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6.6 States of Data Objects and Data Flow Anomalous State Graph

Whenever data objects undergo actions like k, d, u, it can be in any one of four distinct states.
K : Undefined, Previously killed, does not exist
D: Defined but not yet used for anything
U: Has been used for computation or in predicate
A: Anomalous

  • When data objects undergo defined (d) action it goes into (D).
  • If the data objects is already in state (D) and undergoes redefined (d) or killed without use (k), it becomes (A).
  • If the data objects is already in state (D) and undergoes redefined (d) or used (u), it becomes (U).
  • If the data objects is already in state (U), then redefined (d) it enters into (D)
  • If the data objects is already in state (U), then used (u) it enters into (U)
  • If the data objects is already in state (U), then killed (k) it enters into (K)

With this interpretation, we can represent two types of Data Flow Anomaly State Graph: Unforgiving Data Flow Anomaly State Graph and Forgiving Data Flow Anomaly State Graph:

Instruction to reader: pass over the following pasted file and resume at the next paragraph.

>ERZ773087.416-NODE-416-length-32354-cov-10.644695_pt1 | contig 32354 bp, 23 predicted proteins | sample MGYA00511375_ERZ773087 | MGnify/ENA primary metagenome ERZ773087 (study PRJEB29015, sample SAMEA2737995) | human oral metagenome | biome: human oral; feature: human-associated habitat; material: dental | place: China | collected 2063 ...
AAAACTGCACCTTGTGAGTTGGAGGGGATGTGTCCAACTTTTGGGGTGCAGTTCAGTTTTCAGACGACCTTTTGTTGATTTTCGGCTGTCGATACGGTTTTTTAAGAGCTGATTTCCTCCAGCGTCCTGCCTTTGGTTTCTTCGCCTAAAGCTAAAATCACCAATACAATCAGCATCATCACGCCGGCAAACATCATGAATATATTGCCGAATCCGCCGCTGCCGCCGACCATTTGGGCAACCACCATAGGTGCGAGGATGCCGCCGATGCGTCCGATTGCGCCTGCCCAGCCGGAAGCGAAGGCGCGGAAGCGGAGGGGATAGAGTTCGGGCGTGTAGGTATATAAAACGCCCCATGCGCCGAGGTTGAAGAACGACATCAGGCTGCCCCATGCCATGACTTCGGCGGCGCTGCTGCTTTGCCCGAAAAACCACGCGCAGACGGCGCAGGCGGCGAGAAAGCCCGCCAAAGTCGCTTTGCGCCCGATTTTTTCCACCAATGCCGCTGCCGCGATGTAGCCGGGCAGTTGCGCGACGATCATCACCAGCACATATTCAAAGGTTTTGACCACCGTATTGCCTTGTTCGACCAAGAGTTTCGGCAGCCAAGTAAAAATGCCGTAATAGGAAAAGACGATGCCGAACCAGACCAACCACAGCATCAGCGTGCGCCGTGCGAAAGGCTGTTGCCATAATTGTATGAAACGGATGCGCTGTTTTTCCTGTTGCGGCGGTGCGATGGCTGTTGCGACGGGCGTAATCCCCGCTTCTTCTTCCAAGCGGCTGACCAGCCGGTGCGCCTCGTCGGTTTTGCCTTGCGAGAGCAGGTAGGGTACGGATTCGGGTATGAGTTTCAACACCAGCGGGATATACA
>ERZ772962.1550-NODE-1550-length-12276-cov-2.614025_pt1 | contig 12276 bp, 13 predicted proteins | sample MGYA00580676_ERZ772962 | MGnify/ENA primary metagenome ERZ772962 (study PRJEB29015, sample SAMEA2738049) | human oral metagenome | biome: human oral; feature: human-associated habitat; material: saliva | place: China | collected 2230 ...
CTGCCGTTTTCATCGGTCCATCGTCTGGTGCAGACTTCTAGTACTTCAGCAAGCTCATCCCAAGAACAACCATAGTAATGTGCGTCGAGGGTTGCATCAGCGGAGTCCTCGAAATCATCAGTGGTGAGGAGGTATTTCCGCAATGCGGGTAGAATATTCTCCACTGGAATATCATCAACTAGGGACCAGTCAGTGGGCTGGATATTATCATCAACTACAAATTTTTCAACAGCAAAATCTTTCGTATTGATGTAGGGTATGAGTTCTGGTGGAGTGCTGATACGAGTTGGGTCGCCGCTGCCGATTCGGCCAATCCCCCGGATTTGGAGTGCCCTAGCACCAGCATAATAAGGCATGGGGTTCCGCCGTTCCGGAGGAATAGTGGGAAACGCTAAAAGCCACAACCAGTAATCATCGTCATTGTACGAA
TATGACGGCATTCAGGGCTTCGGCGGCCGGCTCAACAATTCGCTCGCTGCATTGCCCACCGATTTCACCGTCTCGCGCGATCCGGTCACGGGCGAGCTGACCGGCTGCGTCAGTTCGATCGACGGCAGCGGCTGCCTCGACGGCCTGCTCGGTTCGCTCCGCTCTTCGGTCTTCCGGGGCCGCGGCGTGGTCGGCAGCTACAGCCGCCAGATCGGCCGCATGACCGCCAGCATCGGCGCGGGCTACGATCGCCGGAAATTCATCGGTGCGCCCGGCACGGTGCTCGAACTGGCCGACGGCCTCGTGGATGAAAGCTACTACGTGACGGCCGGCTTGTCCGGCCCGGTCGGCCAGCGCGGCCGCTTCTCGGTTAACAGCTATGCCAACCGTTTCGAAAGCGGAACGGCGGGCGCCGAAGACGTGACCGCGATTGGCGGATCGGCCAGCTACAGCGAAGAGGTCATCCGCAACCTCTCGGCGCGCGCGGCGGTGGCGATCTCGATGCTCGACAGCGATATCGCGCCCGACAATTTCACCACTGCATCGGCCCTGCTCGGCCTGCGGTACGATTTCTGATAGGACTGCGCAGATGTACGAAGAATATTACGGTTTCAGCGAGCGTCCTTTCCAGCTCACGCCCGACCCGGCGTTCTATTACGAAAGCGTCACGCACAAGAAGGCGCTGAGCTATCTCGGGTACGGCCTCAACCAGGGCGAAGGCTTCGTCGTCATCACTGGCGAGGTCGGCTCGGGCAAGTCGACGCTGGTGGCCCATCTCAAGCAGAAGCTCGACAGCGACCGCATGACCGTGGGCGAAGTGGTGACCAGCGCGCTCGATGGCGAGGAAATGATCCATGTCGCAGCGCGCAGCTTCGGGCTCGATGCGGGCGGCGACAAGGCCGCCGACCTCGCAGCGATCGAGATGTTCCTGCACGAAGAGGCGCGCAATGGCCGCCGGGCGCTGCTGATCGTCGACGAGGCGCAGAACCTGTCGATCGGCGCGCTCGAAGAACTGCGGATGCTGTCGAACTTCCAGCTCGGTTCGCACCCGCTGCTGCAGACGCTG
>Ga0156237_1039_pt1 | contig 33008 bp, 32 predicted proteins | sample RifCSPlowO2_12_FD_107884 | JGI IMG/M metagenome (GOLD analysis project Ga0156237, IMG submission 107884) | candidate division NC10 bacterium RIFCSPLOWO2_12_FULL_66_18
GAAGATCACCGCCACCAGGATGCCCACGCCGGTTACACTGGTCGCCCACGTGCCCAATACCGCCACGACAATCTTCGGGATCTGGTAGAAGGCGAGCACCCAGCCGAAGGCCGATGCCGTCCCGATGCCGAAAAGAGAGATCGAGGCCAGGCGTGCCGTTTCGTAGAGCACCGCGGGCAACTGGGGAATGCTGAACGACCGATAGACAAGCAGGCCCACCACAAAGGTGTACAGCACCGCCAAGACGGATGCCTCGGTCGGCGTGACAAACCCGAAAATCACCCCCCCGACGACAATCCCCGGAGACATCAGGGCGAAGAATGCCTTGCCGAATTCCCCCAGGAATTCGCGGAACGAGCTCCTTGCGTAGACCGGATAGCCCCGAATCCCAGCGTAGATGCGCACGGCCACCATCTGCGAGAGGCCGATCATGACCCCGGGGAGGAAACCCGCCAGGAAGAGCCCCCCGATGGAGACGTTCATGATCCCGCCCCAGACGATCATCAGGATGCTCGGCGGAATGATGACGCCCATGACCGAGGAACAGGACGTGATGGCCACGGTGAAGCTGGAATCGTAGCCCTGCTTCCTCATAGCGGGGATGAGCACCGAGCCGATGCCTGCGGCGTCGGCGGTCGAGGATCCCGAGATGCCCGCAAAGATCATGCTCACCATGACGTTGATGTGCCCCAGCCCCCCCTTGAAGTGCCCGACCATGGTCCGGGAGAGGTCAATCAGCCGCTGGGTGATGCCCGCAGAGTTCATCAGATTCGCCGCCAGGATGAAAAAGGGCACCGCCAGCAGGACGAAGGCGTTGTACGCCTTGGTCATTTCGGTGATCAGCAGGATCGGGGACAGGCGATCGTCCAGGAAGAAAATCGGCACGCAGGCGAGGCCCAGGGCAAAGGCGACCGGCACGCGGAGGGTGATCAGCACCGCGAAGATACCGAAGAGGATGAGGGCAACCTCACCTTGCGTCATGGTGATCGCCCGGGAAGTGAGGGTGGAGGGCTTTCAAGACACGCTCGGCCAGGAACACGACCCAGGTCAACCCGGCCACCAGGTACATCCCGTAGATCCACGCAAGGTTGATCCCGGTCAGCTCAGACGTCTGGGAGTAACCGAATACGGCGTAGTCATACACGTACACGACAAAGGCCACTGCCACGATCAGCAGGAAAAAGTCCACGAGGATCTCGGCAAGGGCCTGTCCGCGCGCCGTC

6.6.1 Unforgiving Data Flow Anomaly State Graph

Unforgiving Data Flow Anomaly State Graph is proposed by HUANG. This has got basic mistake in its assumptions that once the variable becomes anomalous it can never return a state of grace. The following Fig. 6.4 Unforgiving Data Flow Anomaly State Graph is proposed by HUANG represent this idea.
Fig. 6.4 Unforgiving Data Flow Anomaly State Graph is proposed by HUANG

6.6.2 Forgiving Data Flow Anomaly State Graph

Forgiving Data Flow Anomaly State Graph is proposed by Boris Beizer. According to him when appropriate action is taken it is possible to make the variable to return to state of grace from any of the three anomalous state. Conceptually this concept seems to be more practical since many of the anomaly’s depend on language, application , user interrupts, unavailability of external application, failure to connect to servers, server that is down, unavailability of enough bandwidth and so on. However these problems can be resolved by appropriate action and variable can be made to return to working state. So following Fig. 6.5 Forgiving Data Flow Anomaly State Graph proposed by Beizer depicts this situation.
Fig. 6.5 Forgiving Data Flow Anomaly State Graph proposed by Beizer
 
 
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